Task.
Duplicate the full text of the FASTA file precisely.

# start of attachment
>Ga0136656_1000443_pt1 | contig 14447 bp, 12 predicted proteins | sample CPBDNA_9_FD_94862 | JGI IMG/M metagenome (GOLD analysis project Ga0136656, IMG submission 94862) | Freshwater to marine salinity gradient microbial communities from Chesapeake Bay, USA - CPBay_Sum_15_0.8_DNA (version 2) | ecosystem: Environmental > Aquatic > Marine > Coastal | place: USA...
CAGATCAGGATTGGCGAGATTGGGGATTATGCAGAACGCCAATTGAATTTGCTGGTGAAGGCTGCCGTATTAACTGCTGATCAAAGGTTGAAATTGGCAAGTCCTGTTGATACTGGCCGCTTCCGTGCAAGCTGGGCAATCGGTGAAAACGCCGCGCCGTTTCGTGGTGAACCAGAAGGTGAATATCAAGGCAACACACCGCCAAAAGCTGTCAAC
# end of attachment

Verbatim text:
>Ga0136656_1000443_pt1 | contig 14447 bp, 12 predicted proteins | sample CPBDNA_9_FD_94862 | JGI IMG/M metagenome (GOLD analysis project Ga0136656, IMG submission 94862) | Freshwater to marine salinity gradient microbial communities from Chesapeake Bay, USA - CPBay_Sum_15_0.8_DNA (version 2) | ecosystem: Environmental > Aquatic > Marine > Coastal | place: USA...
CAGATCAGGATTGGCGAGATTGGGGATTATGCAGAACGCCAATTGAATTTGCTGGTGAAGGCTGCCGTATTAACTGCTGATCAAAGGTTGAAATTGGCAAGTCCTGTTGATACTGGCCGCTTCCGTGCAAGCTGGGCAATCGGTGAAAACGCCGCGCCGTTTCGTGGTGAACCAGAAGGTGAATATCAAGGCAACACACCGCCAAAAGCTGTCAAC